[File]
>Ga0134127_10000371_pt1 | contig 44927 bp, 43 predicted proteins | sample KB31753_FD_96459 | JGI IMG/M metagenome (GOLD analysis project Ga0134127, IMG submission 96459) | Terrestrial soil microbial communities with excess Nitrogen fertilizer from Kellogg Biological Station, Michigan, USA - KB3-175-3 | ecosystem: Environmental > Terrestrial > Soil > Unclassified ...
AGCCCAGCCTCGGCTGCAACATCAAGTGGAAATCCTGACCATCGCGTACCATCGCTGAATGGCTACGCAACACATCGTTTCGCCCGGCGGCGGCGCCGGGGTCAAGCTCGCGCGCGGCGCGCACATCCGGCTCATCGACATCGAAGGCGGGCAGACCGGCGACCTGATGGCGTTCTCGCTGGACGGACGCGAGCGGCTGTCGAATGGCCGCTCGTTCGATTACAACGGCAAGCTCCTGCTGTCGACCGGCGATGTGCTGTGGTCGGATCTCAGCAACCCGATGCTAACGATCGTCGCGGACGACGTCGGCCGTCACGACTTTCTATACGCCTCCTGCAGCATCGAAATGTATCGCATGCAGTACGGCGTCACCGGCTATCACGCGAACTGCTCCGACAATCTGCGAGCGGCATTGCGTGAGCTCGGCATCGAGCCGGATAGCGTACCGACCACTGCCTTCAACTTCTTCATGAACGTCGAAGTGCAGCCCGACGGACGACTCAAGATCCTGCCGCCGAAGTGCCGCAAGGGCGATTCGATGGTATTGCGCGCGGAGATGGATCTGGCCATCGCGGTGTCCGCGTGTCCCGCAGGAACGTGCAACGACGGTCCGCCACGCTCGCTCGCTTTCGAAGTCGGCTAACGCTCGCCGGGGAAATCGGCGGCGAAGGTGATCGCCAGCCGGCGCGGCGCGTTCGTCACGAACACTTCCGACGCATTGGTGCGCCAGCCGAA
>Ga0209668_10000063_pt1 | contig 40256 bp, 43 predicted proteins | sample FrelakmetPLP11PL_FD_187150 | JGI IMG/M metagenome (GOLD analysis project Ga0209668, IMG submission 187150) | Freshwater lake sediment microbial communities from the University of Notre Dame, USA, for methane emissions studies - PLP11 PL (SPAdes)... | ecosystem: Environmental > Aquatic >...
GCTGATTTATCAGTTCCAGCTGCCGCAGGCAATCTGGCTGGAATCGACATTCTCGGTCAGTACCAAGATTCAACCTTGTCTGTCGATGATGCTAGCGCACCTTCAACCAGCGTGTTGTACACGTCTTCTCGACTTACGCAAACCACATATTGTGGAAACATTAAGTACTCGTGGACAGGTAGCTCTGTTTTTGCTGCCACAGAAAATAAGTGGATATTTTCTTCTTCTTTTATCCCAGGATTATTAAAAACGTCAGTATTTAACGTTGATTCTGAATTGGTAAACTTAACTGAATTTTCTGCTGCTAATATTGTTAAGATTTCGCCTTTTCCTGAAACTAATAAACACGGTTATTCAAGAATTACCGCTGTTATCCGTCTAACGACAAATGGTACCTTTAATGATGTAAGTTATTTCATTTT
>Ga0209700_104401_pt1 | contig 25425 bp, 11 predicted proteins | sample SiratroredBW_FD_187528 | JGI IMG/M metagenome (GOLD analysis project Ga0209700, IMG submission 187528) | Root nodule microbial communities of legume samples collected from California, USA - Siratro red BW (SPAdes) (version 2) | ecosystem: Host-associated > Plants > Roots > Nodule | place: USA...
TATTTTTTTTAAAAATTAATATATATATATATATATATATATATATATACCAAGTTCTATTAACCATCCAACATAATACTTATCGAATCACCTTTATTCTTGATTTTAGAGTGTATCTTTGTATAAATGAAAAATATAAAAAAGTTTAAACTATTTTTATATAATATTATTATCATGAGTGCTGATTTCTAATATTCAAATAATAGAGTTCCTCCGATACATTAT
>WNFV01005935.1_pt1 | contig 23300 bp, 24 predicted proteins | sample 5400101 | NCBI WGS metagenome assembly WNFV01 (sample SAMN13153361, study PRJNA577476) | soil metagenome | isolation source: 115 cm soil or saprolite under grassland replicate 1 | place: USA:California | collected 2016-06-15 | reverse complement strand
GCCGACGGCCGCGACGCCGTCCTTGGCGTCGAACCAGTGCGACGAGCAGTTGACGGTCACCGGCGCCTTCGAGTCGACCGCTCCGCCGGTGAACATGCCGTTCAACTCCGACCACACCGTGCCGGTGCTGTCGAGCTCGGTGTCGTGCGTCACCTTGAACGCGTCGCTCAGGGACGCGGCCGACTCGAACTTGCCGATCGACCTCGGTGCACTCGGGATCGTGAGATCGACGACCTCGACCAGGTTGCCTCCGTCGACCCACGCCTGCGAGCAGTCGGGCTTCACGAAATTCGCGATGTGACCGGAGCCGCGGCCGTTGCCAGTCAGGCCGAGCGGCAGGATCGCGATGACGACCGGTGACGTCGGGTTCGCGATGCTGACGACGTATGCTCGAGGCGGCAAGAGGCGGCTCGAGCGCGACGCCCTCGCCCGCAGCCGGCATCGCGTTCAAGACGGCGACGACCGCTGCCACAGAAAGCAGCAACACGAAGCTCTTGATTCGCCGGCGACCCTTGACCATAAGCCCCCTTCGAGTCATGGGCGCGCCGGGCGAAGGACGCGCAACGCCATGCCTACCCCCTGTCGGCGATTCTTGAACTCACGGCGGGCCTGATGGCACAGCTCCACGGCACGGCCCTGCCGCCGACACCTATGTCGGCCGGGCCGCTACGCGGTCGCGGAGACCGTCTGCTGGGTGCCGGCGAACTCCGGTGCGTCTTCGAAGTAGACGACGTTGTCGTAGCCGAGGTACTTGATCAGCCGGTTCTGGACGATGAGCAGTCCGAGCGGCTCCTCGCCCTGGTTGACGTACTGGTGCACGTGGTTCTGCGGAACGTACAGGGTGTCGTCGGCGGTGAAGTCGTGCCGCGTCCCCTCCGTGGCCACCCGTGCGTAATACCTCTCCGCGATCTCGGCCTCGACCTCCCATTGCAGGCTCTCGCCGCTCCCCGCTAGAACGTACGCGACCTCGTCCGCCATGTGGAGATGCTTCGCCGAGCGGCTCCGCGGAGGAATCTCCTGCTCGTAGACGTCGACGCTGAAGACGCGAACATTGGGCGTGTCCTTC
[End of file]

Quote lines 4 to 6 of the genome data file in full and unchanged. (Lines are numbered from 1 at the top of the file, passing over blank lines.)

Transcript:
GCTGATTTATCAGTTCCAGCTGCCGCAGGCAATCTGGCTGGAATCGACATTCTCGGTCAGTACCAAGATTCAACCTTGTCTGTCGATGATGCTAGCGCACCTTCAACCAGCGTGTTGTACACGTCTTCTCGACTTACGCAAACCACATATTGTGGAAACATTAAGTACTCGTGGACAGGTAGCTCTGTTTTTGCTGCCACAGAAAATAAGTGGATATTTTCTTCTTCTTTTATCCCAGGATTATTAAAAACGTCAGTATTTAACGTTGATTCTGAATTGGTAAACTTAACTGAATTTTCTGCTGCTAATATTGTTAAGATTTCGCCTTTTCCTGAAACTAATAAACACGGTTATTCAAGAATTACCGCTGTTATCCGTCTAACGACAAATGGTACCTTTAATGATGTAAGTTATTTCATTTT
>Ga0209700_104401_pt1 | contig 25425 bp, 11 predicted proteins | sample SiratroredBW_FD_187528 | JGI IMG/M metagenome (GOLD analysis project Ga0209700, IMG submission 187528) | Root nodule microbial communities of legume samples collected from California, USA - Siratro red BW (SPAdes) (version 2) | ecosystem: Host-associated > Plants > Roots > Nodule | place: USA...
TATTTTTTTTAAAAATTAATATATATATATATATATATATATATATATACCAAGTTCTATTAACCATCCAACATAATACTTATCGAATCACCTTTATTCTTGATTTTAGAGTGTATCTTTGTATAAATGAAAAATATAAAAAAGTTTAAACTATTTTTATATAATATTATTATCATGAGTGCTGATTTCTAATATTCAAATAATAGAGTTCCTCCGATACATTAT